Avoid dividing integers in SQL statements. If you do divide an integer, use the
`TRUNC()`

function with Oracle.

`INTEGER`

, `SMALLINT`

types, Oracle will create columns with the
native `NUMBER(38,0)`

type. As result, it is not possible (for
fgldbsch) to distinguish the original type names used in ```
CREATE
TABLE
```

from the native `NUMBER(38,0)`

type or `NUMBER(38)`

type (where scale defaults to zero). In the next example, all columns will be of type
`NUMBER(38,0)`

:```
$ sqlplus ...
sql> CREATE TABLE mytab (
col1 INTEGER,
col2 SMALLINT,
col3 NUMBER(38),
...
```

`NUMBER`

,
`NUMBER(p>32)`

and `NUMBER(p>32,s)`

types will by default give an
extraction error. However, these types can be converted to `DECIMAL(32)`

and
`DECIMAL(32,s)`

with the `-cv`

option, by using the "B" character at
positions 22 (for `NUMBER`

) and 23 (for
`NUMBER(p>32``[`

,s`]`

)

).
When fetching a
`NUMBER`

into a BDL
`[`

(p>32,s)`]`

`DECIMAL(32`

type, if the value stored in the
`[`

,s`]`

)`NUMBER`

column has more than 32 digits, it will be rounded to fit into a
`DECIMAL(32)`

, or the overflow error -1226 will occur when fetching into a
`DECIMAL(32,s)`

. Note that it must be allowed to fetch numeric expressions such as
1/3 (=0.333333333333....) into a `DECIMAL(p,s)`

, even if such expression will produce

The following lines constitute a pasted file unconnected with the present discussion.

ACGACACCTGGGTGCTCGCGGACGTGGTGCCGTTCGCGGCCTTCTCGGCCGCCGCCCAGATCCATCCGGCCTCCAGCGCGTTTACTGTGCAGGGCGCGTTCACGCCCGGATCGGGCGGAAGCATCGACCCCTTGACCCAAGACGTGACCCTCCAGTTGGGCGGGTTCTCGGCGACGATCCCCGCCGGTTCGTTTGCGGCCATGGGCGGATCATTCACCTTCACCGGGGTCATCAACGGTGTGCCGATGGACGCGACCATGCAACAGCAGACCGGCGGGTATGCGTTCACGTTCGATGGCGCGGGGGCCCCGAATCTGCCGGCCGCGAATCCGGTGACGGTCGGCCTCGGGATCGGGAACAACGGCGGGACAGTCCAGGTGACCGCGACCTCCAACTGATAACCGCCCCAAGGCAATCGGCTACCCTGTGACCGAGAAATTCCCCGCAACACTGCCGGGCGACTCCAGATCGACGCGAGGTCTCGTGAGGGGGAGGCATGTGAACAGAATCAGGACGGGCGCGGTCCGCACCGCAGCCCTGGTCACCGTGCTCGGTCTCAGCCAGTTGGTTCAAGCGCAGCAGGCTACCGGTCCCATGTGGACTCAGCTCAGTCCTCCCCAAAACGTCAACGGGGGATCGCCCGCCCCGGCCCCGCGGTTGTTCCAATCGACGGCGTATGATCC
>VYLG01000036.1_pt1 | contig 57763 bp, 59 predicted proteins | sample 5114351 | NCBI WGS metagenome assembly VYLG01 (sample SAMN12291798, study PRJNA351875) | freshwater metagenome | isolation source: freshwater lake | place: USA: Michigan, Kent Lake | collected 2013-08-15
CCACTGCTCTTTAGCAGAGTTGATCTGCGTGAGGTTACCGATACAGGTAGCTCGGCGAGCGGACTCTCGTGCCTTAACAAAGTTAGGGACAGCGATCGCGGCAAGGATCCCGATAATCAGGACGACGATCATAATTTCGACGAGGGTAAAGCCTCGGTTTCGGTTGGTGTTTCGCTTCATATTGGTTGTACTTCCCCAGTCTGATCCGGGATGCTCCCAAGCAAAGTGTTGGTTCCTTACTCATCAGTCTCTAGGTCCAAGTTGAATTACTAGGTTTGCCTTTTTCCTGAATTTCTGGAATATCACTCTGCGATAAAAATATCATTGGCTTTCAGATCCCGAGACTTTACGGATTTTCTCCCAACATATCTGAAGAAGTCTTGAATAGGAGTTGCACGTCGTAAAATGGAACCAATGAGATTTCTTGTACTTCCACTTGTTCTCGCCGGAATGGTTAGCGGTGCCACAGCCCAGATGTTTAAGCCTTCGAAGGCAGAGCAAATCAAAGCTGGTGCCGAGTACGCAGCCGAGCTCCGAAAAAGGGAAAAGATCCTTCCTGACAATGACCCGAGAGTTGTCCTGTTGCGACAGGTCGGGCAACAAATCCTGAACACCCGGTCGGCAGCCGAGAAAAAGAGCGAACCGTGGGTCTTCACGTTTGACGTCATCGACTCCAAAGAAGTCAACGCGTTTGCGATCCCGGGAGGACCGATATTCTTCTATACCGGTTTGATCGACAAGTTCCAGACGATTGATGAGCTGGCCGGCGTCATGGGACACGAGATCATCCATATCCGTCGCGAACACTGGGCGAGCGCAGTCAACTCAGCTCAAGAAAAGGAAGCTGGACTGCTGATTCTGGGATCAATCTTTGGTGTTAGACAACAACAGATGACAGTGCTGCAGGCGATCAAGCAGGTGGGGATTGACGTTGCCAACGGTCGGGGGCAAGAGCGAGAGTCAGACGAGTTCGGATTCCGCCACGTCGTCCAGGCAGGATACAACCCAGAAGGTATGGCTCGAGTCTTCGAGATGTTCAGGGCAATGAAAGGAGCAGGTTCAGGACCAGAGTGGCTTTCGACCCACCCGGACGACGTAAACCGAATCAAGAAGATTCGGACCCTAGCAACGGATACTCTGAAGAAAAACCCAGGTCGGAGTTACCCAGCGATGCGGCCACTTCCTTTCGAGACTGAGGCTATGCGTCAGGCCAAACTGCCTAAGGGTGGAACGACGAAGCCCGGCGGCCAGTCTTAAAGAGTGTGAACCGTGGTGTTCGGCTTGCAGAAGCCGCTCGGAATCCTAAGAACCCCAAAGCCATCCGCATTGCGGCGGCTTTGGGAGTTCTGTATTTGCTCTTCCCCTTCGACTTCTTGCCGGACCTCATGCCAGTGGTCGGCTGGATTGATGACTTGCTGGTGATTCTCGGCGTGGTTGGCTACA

more than 32 digits with Oracle.

When creating a table in a BDL program with `DECIMAL(p)`

, this type is converted
to native Oracle
`FLOAT(p*3.32193)`

. When creating a table in a BDL program with
`DECIMAL`

(without precision) this type is converted to native Oracle
`FLOAT`

. The native Oracle
`FLOAT[(p)]`

type can be extracted by fgldbsch, but
Oracle's `FLOAT`

has a higher precision than the BDL
`DECIMAL`

type, which can lead to value rounding when fetching
rows.

When casting a numeric expression such as `CAST(SUM(col) AS DECIMAL)`

, with
Informix SQL this results in a real numeric value. With Oracle the `DECIMAL`

type becomes a
`NUMBER(*,0)`

and the result is a whole number. The `DECIMAL`

type
name in the `CAST()`

expression is not translated by the Oracle drivers because this
type conversion is only done for DDL statement (`CREATE TABLE / ALTER TABLE`

).

As a general recommendation, do not use `DECIMAL`

or
`[`

(p)`]`

`SMALLFLOAT/FLOAT`

floating point types in business applications. These types should
only be used for scientific data storage.

`dbi.database.``dsname`.ifxemul.datatype.smallint = `{`

true `|`

false `}`

dbi.database.`dsname`.ifxemul.datatype.integer = `{`

true `|`

false `}`

dbi.database.`dsname`.ifxemul.datatype.bigint = `{`

true `|`

false `}`

dbi.database.`dsname`.ifxemul.datatype.int8 = `{`

true `|`

false `}`

dbi.database.`dsname`.ifxemul.datatype.decimal = `{`

true `|`

false `}`

dbi.database.`dsname`.ifxemul.datatype.money = `{`

true `|`

false `}`

dbi.database.`dsname`.ifxemul.datatype.float = `{`

true `|`

false `}`

dbi.database.`dsname`.ifxemul.datatype.smallfloat = `{`

true `|`

false `}`

For more details see IBM Informix emulation parameters in FGLPROFILE.